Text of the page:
A hooligan is generally referred to as a “rough, lawless young troublemaker, typically of a gang ˮ (Worthington,2016). Even though the etymology of the word is still open to multiple questions and interpretations, the Compact Oxford English Dictionary states that the word may have originated from the surname of a violent, rowdy Irish family in a music hall song of the 1890. However, other sources, such as The Irish Times (1999) suggested that the word is either historically linked to Hooley’s gang, or a reference to Patrick Hoolihan, whose name might have also been Hooligan, as written by Clarence Henry Rook in 1899, in his book, Hooligan Nights. The book delves into the daily life of Victorian Londoners, mainly in the boroughs of Southwark and Lambeth, as the writer tells the story of Patrick Hoolihan, a young criminal, who was heavily involved in burglary-related incidents, as well as; heated street fights, along with his fellow cohort members.
The book also suggests that the word ‘hooligan’ first appeared in London police-court reports in 1894 for the name of the Hooligan Boys gang. Four years later, the word ‘hooligan’ became even more popular in the London Press after a member of the gang butchered an innocent soul in an utterly savage manner. After killing a policeman in a chaotic street fight, Patrick Hooligan was sentenced to life prison, and then, the Hooligan’s name became even more commonly infamous among the British communities that the newspapers started to openly and publicly refer to violent troublemakers as ‘hooligans’ and their acts of vandalism as ‘hooliganism’ (‘Irish Hooligan of Southwark’). According to, the Oxford Research Centre stated that football violence probably first originated in England in the thirteenth century.
Football often was a game animated by the youth of neighboring villages and towns, using an inflated pig’s bladder as a ball in quite mayhemic scenes of rowdy behaviour and aggressive playing style. Medieval football matches were also opportunities to settle personal disagreements, feuds and especially land disputes between over a hundred players. In addition, these lunatic rituals of ball-kicking during football games were accompanied by “heavy drinking ˮ which used to result in fatal injuries and even death sometimes. Moreover, after a series of seriously troublesome incidents, King Edward III of England eventually attempted to permanently ban football, because he believed it was a disturbing factor that would halt his military training and would also culminate in social upheavals across the country.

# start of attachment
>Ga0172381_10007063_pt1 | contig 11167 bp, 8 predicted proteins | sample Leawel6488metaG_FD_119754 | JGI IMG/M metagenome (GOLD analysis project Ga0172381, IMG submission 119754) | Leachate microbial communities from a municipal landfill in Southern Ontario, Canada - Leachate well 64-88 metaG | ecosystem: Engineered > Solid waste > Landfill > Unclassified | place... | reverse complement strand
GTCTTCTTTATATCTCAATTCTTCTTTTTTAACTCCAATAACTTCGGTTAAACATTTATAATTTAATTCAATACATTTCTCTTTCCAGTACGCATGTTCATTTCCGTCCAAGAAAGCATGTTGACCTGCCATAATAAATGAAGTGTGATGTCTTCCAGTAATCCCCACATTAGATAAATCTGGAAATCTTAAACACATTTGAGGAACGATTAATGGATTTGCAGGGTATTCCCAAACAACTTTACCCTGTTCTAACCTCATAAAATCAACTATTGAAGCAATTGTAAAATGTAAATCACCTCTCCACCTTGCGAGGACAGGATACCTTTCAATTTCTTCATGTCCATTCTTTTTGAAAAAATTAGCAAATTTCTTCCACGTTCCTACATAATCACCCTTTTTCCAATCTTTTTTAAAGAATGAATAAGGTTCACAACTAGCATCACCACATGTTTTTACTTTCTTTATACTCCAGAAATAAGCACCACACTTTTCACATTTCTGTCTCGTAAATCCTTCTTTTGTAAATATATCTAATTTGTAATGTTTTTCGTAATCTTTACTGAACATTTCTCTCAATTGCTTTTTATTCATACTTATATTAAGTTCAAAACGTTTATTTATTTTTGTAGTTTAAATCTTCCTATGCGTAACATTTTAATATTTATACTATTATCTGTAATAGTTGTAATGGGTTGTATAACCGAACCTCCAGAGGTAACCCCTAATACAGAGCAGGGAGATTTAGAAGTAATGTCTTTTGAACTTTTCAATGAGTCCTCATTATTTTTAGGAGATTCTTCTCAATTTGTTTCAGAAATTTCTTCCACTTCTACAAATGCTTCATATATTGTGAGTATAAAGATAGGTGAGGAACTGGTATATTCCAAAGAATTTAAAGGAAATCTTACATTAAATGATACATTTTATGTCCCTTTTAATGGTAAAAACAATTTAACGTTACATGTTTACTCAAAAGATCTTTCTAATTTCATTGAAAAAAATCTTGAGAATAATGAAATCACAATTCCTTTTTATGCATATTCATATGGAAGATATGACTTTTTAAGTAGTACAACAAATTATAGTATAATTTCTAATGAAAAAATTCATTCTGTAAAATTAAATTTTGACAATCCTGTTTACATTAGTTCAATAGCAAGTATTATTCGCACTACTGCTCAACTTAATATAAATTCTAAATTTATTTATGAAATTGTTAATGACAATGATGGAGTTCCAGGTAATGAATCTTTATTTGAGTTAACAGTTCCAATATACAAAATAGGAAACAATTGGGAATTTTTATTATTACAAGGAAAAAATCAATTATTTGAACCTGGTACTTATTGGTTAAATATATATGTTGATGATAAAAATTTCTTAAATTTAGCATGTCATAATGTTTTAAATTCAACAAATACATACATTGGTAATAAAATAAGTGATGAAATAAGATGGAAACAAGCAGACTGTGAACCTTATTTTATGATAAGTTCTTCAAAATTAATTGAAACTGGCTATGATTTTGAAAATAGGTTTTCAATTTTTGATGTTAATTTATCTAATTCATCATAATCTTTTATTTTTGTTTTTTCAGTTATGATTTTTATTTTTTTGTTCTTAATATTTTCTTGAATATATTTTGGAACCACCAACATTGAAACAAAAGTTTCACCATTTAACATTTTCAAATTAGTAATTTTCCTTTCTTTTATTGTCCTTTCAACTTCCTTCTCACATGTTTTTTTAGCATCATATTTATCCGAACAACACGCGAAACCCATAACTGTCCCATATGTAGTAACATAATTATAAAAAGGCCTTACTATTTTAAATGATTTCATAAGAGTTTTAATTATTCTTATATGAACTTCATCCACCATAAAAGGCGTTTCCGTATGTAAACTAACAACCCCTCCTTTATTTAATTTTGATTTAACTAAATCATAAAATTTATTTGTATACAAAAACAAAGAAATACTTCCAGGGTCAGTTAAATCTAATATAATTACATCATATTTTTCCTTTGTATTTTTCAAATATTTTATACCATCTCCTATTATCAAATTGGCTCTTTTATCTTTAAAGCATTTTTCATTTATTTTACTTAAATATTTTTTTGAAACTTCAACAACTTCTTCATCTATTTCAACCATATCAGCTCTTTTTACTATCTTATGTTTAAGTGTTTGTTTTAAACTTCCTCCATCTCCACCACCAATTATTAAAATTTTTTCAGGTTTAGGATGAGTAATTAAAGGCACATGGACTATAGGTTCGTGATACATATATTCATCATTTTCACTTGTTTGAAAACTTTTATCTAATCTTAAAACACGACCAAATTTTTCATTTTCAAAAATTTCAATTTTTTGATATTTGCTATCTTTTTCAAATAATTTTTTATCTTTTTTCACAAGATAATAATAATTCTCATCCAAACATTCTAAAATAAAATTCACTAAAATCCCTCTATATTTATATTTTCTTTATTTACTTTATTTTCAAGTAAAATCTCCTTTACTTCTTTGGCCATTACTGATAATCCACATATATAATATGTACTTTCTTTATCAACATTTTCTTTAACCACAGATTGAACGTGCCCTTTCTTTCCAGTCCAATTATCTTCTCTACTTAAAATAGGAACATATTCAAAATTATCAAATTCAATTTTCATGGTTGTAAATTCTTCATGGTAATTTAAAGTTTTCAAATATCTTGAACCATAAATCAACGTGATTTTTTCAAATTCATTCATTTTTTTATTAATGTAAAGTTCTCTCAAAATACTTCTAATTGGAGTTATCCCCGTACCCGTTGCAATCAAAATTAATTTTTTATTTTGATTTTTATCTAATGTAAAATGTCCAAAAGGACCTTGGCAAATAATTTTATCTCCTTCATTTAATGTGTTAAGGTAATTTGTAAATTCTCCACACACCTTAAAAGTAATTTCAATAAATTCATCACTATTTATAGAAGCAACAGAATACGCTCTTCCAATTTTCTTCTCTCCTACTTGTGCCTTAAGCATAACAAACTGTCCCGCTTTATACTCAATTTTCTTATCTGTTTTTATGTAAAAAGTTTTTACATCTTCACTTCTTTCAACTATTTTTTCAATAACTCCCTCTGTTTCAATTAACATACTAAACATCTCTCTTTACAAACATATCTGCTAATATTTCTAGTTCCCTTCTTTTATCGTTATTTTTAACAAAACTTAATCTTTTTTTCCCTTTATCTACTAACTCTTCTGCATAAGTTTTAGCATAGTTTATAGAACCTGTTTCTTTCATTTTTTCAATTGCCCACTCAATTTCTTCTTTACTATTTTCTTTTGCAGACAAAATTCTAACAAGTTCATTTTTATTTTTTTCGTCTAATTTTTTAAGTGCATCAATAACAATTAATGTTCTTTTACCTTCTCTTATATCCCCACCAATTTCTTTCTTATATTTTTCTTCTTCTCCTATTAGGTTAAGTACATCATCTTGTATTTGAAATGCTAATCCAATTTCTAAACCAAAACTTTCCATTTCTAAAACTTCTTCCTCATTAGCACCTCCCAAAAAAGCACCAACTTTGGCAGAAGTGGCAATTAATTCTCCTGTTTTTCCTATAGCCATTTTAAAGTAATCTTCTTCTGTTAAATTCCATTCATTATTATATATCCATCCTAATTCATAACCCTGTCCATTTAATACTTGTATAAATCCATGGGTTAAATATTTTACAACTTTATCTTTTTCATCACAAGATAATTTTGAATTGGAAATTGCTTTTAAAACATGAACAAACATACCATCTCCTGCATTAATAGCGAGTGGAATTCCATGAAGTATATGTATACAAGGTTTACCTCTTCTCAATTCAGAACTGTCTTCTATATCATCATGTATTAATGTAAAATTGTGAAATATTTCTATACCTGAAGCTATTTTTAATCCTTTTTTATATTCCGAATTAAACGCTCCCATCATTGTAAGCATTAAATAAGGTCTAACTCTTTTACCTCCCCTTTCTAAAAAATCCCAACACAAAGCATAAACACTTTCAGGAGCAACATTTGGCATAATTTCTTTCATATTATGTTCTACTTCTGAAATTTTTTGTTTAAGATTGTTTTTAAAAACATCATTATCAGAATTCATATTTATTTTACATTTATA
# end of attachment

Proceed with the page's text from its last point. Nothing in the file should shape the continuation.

Centuries later, football was standardised and became more structured and regulated, but was indeed not free from violence, as gangs and mobs were still being regularly engaged in tumultuous disorderly conducts that often involved attacking match officials and the opposition’s fans. In 1909, for instance, Britain woke up to the shocking news that emerged from Scotland, as over 6.000 spectators were involved in a bloody full-scale football riot after officials turned down the fans’ desire for extra time to settle a draw between Celtic and Rangers. The incident led to massive casualties with 54 gravely injured policeman as well as other severe pitch and ground damages. Even when time went by, disorderly behaviour was still common amongst football supporters, but it is only since the Post Second World War that it was considered to be a solemn problem that drew widespread public attention, and desperately called for a government intervention to lay it off